I agree with the article, but there are a couple of points to think about:

1. There are algorithms which you can't solve without recursion, and iteration approach can't be used at all. For instance, most of backtracking algorithms can't be solved without heavy use of recursion.

2. There is a definition for algorithm complexity and memory complexity. In you cases you underline that recursive algorithms "eat" lots of memory because of the heavy work in stack, but sometimes, you agree to loose in performance of algorithm in order to gain in memory. (It depends on situation and given input, but it could happen), so sometimes, if one wants to get the best from both algorithm and memory complexity, one should try recursion approach and not iterative one.

Hi Simon,

1. I wrote and gave an example to acermann function that cannot be solved in iterative way(http://en.wikipedia.org/wiki/Ackermann_function).

2. Agreed, i wanted to underline the importance of "thinking out of the box" in various common recursive solutions and using the iterative versions if posible or at least apply various optimizations inorder to achieve better "reponse time" (when memory is heavily loaded the GC is busy tring to collect free memory and the side effect is less responsive applications.

Hey Simon,

Just to inform you, fibonacci numbers can be calculated with a single formula

check this

http://www.mcs.surrey.ac.uk/Personal/R.Knott/Fibonacci/fibFormula.html

Even though I know this blogpost is just to show how recursion can be a bottleneck.

[quote]The reason for the poor performance is heavy push-pop of the registers in the IL level of each recursive call[/quote]

Yes, this is one reason but more importantly you "recalculate" every step over and over again.

for example

f(5)=f(4)+f(3)

/ \

f(3) f(2)

/ \

f(2)f(1)

As you see, f(3) and f(2) will be recalculated more than 1 times. For big numbers the number of "recalculations" will be hugeeee(I mean really hugee)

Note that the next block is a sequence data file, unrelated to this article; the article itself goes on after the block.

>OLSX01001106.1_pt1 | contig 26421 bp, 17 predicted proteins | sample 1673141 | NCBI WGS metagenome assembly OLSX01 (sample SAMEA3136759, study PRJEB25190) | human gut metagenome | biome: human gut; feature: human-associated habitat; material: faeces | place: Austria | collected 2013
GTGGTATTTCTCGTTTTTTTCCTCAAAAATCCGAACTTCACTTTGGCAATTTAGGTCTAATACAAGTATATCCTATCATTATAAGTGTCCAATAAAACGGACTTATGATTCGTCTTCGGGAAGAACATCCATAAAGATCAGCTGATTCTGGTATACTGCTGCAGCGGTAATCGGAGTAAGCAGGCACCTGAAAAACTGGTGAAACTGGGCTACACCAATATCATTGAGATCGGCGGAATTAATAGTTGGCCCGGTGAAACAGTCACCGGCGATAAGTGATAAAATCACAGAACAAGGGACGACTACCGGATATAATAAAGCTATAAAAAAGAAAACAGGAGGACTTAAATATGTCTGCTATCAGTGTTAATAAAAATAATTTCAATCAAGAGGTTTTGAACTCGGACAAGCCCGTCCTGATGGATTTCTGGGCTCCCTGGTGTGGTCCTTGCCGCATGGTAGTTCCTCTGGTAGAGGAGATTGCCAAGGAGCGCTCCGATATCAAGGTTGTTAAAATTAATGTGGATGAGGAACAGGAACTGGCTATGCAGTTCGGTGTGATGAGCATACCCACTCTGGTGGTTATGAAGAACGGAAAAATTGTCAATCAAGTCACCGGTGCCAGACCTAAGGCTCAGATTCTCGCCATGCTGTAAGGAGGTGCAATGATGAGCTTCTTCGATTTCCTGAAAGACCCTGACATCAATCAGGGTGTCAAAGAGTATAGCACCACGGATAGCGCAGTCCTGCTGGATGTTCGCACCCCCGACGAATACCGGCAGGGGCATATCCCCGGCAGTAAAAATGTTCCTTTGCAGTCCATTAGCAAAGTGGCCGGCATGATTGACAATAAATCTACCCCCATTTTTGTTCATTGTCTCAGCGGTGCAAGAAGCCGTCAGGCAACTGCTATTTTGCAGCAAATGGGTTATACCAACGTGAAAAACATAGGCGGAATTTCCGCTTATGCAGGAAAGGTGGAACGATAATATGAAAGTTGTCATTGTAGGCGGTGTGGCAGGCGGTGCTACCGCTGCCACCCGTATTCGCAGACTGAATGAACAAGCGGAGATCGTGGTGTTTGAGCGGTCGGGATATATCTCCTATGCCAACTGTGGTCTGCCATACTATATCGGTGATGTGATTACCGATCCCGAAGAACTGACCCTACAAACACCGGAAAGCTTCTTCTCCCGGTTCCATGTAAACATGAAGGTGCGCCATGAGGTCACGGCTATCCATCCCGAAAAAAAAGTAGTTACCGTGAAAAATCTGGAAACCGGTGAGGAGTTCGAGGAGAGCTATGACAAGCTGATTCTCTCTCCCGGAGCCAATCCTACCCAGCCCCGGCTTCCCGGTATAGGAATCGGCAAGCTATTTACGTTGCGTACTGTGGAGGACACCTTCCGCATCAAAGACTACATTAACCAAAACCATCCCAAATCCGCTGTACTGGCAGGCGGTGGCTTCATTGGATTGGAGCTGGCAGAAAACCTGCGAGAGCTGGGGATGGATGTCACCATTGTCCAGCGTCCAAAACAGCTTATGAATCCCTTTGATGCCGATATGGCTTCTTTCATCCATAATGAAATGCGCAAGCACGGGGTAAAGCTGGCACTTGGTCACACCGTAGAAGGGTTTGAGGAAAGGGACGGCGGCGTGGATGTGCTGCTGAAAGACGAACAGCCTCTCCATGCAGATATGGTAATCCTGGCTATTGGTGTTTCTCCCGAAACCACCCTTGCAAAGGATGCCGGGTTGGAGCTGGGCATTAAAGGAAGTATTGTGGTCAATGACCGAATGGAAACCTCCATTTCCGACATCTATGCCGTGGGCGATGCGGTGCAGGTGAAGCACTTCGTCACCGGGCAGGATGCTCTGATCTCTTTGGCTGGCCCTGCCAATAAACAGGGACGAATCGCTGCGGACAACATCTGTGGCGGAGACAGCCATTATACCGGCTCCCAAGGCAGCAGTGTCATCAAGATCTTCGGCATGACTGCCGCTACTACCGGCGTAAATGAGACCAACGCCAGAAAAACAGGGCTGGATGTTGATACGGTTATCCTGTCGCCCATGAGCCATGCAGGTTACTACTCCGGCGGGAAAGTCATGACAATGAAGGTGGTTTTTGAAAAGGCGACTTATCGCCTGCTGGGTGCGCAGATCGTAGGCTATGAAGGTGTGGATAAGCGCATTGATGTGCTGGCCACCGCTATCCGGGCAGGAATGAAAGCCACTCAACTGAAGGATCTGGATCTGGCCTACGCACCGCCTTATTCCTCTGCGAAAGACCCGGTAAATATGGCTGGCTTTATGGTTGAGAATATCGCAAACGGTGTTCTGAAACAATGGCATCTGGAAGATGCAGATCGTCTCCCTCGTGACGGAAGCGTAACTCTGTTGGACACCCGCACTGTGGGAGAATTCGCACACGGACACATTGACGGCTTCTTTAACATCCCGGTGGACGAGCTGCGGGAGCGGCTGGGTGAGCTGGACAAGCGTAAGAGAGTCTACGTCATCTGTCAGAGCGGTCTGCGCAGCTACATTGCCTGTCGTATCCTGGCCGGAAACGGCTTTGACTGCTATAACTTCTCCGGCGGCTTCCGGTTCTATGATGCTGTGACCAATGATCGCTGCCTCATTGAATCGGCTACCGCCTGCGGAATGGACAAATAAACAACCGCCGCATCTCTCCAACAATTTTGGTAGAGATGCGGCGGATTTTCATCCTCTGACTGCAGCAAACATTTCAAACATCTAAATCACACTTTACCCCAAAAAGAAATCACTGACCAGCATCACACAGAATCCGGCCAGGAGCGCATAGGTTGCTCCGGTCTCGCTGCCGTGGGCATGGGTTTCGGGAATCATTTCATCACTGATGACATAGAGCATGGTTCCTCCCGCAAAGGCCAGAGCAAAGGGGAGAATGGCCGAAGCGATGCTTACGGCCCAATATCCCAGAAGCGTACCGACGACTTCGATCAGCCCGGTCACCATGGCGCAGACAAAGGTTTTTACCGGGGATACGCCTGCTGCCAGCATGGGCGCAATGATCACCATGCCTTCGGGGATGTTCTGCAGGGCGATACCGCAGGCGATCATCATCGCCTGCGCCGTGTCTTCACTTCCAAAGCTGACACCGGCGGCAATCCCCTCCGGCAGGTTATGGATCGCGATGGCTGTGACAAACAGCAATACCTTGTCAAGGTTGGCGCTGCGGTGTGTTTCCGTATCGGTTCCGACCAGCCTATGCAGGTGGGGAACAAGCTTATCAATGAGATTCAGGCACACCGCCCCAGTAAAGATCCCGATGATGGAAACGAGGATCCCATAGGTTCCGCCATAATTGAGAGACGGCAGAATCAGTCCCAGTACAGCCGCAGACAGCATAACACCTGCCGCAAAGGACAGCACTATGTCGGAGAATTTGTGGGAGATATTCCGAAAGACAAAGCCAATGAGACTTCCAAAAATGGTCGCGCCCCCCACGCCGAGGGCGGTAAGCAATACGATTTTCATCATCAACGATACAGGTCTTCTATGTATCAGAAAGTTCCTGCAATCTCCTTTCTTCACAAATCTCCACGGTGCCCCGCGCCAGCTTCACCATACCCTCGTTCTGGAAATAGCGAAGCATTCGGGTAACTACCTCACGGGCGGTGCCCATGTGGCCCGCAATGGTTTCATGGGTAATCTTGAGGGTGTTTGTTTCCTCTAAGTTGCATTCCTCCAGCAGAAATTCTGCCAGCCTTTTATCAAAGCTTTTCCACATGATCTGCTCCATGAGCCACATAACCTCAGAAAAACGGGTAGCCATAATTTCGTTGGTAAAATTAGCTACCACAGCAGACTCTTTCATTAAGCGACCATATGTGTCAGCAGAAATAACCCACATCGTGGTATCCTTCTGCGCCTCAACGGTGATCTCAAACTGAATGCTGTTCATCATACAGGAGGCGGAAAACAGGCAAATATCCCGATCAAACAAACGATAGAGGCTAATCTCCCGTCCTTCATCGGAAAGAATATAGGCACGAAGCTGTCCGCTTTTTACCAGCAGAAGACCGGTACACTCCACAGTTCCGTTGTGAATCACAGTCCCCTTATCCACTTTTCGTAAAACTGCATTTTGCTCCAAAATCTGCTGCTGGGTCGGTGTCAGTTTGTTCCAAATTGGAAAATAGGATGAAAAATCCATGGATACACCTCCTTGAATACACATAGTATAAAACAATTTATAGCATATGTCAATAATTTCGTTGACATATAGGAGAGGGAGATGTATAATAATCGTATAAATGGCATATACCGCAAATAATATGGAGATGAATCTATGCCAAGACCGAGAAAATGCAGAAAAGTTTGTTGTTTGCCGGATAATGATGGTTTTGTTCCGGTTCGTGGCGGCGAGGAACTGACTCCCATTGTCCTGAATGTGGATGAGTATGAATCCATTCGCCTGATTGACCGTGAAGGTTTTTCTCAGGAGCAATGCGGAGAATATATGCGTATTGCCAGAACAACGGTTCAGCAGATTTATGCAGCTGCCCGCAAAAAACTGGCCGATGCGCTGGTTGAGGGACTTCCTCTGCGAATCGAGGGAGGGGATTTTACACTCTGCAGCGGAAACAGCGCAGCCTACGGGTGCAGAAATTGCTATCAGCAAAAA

Iteration removes this pain.

And for artificial intelligence, recursion can be the only way.

Hi Tuna Toksoz,

Regarding your example (f(5)=f(4)+f(3)) – I used memoization to solve this (common) issue, see Recursive opt.

Oh, My bad. Sorry for that, I just missed the example and directly posted reply.

Could I have seen you in Castle Forums?

Unfortunatly I have very little time to write, so probabaly NO

Note that at times, the recursive way is more expressive, and it's kinda easier to write recursion code in a more thread safe manner.

Also, there are languages that are optimised to recursions, as most of the functional languages are. So when you're in F#/Erlang/PROLOG land, you are probably better of writing the recursive code, as it'd be more expressive, yet still with good performence

How we can display the time difference in the program display

reply me

hasan4it@gmail.com

when asked to name the best and worst case complexities of a factorial algorithm, what do you say?

if u hate spaghetti code why on earth are you working for microsoft?!

there are other places to work where simplicity is better appreciated and utilised.

recursion == complexity

if u hate spaghetti code why on earth are you working for microsoft?!

there are other places to work where simplicity is better appreciated and utilised.

recursion == complexity